The moth trap was put out at Lakehouse on 15/16th, and the catch was as follows:

1 Hofmannophila pseudospretella - Brown House Moth (647)
1 Epiphyas postvittana - Light Brown Apple Moth (female) (998)
1 Cydia pomonella - Codling Moth (1261)
2 Crambus pascuella (1294)
1 Eudonia  (Dipleurina) lacustrata (1338)
1 Aphomia sociella - Bee Moth (male) (1428)
1 Emmelina monodactyla - Common Plume (1524)

1 Garden Carpet (1728)
1 Foxglove Pug (1817)
1 Scalloped Oak (1921)
1 Common Footman (2050)
1 Large Yellow Underwing (2107)
1 Dark Arches (2321)

On 17th, the first Summer Chafers (Amphimallon solstitialis) (pic) - sometimes known as Solstice Bugs, though they are beetles and this year it is way beyond the Solstice - were seen flying around the Oak tree-tops in Capel Road. This is an annual event in the evenings, when the beetles emerge, fly around the oak-tops looking for a mate and disconcertingly fly at you if you try to walk across the Flats. Thye are quite big and noisy. The EOL Encyclopedia of Life website states that the "Plant / resting place / swarming adult of Amphimallon solstitialis may be found on live canopy of Ulmus" (Elm). It also mentions Poplar and Lime - but here it is Oak.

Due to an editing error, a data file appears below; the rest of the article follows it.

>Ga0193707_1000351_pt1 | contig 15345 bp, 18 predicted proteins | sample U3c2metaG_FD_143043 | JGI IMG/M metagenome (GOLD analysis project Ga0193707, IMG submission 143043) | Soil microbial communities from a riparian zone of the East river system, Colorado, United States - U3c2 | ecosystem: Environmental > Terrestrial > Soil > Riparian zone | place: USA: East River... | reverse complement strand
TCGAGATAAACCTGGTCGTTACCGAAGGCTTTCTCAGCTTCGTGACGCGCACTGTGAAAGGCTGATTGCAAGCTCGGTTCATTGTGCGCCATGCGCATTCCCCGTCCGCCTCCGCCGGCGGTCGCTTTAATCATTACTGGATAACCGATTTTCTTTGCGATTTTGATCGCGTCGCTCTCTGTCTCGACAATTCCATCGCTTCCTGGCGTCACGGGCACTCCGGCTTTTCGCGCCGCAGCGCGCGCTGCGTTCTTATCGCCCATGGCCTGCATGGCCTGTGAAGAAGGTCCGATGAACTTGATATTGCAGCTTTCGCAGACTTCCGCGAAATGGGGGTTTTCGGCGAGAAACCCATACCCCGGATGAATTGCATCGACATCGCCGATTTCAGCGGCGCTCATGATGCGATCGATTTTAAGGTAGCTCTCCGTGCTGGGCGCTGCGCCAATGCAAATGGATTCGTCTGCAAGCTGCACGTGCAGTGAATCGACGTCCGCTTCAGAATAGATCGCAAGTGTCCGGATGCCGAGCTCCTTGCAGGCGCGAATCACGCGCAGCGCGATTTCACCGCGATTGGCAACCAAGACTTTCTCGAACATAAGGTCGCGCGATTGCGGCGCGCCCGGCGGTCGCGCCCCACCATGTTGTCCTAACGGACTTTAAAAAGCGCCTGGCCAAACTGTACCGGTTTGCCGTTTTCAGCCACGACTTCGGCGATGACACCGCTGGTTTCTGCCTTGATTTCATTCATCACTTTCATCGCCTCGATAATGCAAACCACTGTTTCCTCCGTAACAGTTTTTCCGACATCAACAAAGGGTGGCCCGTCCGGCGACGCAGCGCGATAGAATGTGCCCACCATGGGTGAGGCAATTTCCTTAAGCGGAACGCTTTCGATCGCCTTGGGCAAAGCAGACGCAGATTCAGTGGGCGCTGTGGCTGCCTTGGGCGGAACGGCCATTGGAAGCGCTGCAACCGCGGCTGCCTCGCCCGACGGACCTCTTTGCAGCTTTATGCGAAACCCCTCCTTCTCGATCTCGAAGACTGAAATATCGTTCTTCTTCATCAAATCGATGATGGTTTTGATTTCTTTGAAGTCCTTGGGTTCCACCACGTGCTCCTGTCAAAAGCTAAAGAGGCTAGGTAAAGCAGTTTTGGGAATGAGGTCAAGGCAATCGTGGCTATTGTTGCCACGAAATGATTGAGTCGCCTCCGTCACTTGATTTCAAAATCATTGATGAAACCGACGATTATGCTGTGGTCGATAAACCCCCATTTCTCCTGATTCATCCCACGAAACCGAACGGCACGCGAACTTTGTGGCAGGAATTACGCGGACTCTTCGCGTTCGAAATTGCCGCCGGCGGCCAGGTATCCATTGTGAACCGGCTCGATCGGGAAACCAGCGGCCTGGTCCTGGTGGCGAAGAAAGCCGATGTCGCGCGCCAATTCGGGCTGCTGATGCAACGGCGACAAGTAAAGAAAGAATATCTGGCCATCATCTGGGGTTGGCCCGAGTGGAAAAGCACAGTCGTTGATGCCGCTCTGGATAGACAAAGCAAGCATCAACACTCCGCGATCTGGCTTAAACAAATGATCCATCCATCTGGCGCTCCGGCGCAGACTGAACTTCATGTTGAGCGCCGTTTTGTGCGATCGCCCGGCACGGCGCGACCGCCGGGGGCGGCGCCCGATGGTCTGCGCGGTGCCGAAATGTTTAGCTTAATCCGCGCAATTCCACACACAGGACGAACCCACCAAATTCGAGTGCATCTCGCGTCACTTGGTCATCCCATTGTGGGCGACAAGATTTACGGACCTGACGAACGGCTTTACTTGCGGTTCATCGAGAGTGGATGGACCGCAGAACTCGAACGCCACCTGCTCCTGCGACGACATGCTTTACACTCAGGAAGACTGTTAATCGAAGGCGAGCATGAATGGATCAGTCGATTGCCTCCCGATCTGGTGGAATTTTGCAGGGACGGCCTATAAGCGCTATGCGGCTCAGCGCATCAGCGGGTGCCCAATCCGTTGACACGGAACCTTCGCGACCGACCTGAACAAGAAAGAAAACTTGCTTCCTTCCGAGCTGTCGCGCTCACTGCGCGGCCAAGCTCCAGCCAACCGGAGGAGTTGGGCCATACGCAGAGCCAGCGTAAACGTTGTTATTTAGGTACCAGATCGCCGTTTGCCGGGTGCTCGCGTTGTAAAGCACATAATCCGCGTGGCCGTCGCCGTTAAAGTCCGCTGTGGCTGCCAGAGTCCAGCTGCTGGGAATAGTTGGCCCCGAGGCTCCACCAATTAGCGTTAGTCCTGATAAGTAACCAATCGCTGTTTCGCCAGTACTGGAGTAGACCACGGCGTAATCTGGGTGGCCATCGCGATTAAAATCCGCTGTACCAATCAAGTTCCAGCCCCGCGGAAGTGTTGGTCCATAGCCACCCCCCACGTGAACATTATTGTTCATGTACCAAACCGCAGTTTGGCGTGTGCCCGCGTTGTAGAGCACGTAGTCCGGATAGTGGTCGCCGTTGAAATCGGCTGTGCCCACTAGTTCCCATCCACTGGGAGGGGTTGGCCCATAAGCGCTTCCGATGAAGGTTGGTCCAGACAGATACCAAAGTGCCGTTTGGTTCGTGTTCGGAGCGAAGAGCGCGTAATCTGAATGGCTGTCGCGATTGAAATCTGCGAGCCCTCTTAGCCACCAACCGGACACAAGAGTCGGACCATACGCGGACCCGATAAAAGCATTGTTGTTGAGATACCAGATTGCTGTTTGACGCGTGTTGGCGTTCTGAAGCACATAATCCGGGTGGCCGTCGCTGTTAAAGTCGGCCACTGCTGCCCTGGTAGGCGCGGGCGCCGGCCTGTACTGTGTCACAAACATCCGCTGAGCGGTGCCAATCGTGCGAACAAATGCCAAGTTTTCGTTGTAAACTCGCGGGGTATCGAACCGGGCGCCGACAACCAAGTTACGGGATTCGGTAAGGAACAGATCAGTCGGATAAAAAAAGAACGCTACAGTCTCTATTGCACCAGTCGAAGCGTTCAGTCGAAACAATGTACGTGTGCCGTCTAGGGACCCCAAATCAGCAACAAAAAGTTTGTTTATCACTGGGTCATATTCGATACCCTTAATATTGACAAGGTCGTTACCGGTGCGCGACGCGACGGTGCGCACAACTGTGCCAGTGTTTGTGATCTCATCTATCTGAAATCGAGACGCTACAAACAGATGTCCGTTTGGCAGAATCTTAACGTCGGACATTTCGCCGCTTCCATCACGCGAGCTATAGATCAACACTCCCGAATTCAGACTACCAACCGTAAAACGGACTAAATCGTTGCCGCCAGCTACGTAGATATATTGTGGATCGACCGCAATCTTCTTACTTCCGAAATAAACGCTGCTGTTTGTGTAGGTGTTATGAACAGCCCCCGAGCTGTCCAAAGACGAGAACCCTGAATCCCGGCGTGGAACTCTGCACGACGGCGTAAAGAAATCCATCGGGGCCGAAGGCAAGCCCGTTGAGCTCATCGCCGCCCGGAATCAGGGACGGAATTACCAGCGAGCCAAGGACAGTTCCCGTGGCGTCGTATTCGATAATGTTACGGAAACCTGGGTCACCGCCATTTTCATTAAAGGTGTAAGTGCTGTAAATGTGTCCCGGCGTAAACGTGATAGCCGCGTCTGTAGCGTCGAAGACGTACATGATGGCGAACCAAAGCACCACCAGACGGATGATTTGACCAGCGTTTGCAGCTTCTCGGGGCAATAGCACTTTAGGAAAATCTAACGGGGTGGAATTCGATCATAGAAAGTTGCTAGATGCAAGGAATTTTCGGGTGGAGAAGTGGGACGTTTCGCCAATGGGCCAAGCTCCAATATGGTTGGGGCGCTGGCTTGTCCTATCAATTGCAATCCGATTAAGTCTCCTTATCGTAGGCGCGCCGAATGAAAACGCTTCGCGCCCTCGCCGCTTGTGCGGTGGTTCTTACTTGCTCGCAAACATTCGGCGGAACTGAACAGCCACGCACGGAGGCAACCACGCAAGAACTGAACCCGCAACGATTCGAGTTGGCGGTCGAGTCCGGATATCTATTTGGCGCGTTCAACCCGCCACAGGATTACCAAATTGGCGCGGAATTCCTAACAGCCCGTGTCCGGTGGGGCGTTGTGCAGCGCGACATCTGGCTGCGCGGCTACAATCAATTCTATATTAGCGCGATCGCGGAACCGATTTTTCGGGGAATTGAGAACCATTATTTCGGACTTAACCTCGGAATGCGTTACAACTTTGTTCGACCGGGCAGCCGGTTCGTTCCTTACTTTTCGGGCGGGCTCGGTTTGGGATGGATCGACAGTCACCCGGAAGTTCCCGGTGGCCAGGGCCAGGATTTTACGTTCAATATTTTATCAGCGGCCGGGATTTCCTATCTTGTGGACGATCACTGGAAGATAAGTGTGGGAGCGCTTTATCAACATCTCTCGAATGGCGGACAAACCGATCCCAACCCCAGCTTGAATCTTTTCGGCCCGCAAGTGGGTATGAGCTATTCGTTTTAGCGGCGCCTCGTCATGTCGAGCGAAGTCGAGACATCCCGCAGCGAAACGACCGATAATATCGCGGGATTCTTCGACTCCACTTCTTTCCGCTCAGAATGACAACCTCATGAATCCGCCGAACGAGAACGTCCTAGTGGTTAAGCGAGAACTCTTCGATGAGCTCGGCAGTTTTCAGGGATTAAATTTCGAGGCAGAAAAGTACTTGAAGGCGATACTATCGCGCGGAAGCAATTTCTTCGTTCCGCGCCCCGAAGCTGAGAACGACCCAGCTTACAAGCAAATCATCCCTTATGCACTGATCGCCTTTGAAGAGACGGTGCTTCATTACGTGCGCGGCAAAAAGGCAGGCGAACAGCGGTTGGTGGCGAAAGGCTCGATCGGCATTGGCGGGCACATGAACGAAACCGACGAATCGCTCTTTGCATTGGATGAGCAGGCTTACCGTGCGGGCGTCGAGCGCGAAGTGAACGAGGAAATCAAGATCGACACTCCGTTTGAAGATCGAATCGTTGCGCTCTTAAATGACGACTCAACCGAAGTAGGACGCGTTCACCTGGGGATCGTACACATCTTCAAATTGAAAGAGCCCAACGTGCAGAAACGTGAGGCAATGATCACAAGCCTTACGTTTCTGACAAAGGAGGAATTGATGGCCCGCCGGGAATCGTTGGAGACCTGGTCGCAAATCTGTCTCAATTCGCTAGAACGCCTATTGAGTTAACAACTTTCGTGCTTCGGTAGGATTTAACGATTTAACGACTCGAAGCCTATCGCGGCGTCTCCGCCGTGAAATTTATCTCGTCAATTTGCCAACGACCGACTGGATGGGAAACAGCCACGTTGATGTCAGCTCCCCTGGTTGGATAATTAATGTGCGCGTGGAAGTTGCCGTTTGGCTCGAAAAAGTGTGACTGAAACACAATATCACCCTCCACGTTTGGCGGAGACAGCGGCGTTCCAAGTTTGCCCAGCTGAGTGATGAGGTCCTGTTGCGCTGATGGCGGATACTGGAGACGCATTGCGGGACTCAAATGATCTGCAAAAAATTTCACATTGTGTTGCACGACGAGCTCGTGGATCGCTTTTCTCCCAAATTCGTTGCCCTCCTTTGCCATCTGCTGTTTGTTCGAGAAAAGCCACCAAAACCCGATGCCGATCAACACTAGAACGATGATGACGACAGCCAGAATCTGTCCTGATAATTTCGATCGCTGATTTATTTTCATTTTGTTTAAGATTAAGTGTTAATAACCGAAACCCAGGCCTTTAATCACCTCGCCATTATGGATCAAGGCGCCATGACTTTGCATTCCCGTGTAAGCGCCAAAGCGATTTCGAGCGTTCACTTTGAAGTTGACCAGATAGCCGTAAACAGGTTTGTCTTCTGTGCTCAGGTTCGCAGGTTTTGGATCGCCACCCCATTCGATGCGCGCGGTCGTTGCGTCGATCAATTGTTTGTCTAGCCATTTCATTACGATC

On 17/18th at Capel Road:

1 Cydia pomonella - Codling Moth (1261)
1 Chrysoteuchia culmella (1293)
1 Eudonia mercurella (1344) (pic)
1 Eurrhypara hortulata - Small Magpie  (1376)
1 possibly Ephestia  sp. (1473)
1 Amblyptilia acanthadactyla (1497) ?

2 Dwarf Cream Wave (1705)
1 Single-dotted Wave (1708)
2 Willow Beauty (1937)
1 Marbled Beauty (2293)
1 Bird's Wing (2301)
1 Cloaked Minor (2341)
4 Common Rustic (2343)
1 Uncertain (2381)
 
and at Lakehouse:

1 Hofmannophila pseudospretella - Brown House Moth (647)
5 Chrysoteuchia culmella (1293)
6 Eudonia mercurella (1344)
1 Pyrausta aurata (1361)

2 Riband Wave (1713)
1 Common Carpet (1738)
1 Lime-speck Pug  (1825)
1 worn and unidentified pug
1 Scalloped Oak (1921)
1 Common Footman (2050)
3 Heart and Dart (2089)
1 Large Yellow Underwing (2107)
1 Dun-bar (2318)
1 Dark Arches (2321)
1 Common Rustic agg. (2343)
1 Uncertain (2381)
1 Pale Mottled Willow (2389)